The NRL aims to forge on with the 2020 premiership, also planning a host of contingencies, even after major rival AFL called a halt in the face of increasing coronavirus pandemic restrictions.
As the AFL suspended its men’s competition and abandoned the women’s finals series on Sunday, the NRL was confident new federal government advice against “non-essential” travel wouldn’t affect them due to their use of chartered planes.
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The NRL believes it is significantly different to the AFL in that the majority of its teams are based in NSW and Queensland, rather than all over the country, and it will be able to keep playing at least until the government or health officials tell them to stop.
They are concerned by the “catastrophic” financial impact any stop in play will have and acknowledge they may have to rearrange their season at any moment.
The NSW and Victorian governments announced on Sunday that they will pursue a partial shutdown of non-essent ial services over the next 48 hours.
There was also a national cabinet meeting scheduled for Sunday night, where further limitations could be implemented.
Regardless, ARLC chairman Peter V’landys was confident the NRL would find a way to complete the 25-round season and finals with the league willing to play until as late as December 20.
“We are prepared for the worst, and we have looked at every contingency. We’re ready for whatever they throw at us,” V’landys told Triple M on Sunday.
“We’ve got a four-week window that we can work with during State Of Origin.
“There is a bye round and a (split) round, and we can always extend the season.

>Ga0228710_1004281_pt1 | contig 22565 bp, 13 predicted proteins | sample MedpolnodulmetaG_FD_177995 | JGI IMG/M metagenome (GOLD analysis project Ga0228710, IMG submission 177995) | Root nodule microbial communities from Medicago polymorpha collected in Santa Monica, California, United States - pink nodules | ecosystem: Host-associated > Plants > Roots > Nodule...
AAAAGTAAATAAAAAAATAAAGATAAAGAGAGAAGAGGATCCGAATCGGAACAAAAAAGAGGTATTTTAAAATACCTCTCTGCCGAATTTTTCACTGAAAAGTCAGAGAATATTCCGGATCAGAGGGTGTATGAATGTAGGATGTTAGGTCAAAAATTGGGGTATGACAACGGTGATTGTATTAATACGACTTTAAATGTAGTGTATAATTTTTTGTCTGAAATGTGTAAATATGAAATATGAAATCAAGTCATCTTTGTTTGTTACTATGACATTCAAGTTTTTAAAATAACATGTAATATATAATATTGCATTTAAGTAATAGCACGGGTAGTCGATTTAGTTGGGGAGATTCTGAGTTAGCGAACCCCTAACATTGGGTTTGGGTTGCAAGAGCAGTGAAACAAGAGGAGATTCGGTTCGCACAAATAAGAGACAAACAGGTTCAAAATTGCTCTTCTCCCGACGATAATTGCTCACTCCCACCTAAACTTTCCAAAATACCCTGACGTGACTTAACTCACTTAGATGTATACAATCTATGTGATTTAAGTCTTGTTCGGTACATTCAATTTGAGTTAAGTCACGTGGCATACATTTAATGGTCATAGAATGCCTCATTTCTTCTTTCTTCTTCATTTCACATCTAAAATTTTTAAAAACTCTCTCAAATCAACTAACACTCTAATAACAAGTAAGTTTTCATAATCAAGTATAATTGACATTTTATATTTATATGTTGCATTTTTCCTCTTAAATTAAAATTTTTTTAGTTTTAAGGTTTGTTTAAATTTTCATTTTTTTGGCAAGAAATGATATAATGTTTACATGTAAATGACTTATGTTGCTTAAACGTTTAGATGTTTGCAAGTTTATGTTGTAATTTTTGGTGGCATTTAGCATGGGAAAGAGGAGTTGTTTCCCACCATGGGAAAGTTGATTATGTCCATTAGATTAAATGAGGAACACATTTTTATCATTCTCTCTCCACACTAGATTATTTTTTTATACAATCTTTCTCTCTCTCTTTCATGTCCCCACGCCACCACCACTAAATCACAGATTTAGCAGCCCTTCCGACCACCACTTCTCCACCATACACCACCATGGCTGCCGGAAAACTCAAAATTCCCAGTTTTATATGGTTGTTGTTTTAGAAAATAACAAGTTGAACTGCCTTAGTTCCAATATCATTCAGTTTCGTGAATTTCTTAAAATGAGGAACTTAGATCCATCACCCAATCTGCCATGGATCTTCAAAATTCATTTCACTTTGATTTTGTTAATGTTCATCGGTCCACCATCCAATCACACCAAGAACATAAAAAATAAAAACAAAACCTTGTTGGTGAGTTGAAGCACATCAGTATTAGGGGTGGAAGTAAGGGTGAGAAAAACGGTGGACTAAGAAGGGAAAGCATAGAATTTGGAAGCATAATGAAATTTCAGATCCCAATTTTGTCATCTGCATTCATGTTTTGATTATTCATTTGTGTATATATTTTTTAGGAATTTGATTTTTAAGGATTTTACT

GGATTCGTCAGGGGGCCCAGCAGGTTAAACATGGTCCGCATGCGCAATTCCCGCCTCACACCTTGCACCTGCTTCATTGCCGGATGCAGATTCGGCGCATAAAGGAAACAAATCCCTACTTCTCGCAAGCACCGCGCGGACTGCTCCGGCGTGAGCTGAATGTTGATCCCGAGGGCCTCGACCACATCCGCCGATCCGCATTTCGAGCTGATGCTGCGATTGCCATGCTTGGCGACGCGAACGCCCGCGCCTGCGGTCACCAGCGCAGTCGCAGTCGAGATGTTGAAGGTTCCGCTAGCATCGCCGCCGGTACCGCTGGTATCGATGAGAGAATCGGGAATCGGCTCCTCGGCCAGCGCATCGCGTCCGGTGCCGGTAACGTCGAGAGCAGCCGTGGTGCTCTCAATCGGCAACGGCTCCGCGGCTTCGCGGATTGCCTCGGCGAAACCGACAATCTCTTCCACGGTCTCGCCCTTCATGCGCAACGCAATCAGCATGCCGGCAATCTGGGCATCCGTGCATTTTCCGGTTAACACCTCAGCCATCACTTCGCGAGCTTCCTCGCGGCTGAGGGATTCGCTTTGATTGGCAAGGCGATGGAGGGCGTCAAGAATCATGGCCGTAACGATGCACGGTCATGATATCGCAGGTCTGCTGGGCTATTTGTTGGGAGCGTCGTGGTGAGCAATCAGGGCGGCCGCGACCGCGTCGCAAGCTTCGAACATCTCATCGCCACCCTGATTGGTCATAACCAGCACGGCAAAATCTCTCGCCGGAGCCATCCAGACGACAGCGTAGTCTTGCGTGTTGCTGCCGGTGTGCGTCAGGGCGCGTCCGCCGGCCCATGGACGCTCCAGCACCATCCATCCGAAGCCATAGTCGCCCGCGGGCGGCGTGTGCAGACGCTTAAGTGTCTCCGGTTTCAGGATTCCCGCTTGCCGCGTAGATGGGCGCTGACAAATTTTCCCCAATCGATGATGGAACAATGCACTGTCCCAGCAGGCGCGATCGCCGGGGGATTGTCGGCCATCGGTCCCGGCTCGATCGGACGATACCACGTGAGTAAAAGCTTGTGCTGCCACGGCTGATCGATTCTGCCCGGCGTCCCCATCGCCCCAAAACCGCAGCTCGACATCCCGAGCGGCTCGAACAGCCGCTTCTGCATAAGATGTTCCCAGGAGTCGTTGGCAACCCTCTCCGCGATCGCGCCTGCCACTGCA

“It just really depends when we have to pull the lever to suspend the season.
“The longer we can go the better it is.”
The NRL would be staring at a loss of up to $500 million if this year’s campaign is cancelled, with clubs facing dire financial peril.
In turn, the NRL has h ad assurances from biosecurity and pandemic consultants that it could keep some teams playing if a player tests positive to the virus, and have other sides make up matches later.
The option could of a string of Magic Round-style weekends is still on the table, where players are locked into one region together to avoid travel.
“There is a whiteboard at NRL head office full of contingencies and how we deal with these contingencies,” V’landys said.
“Even a complete lockdown we have a strategy for that.
“We have been proactive the whole way through and will continue to do so.”
V’landys also said conversations had begun around whether players would have to take pay cuts, as per the collective bargaining agreement if significant revenue is lost.
Meanwhile, both the NRL and players’ union plan to meet again on Monday to work towards finalising self-isolation requirements for players in a bid to protect the sport from the virus if the compe tition continues.
Players have been urged to exercise common sense while they are away from training and games.
V’landys stated on Sunday players would attract heavy penalties if they broke the measures, however, AAP understands that could be met with resistance from the union.
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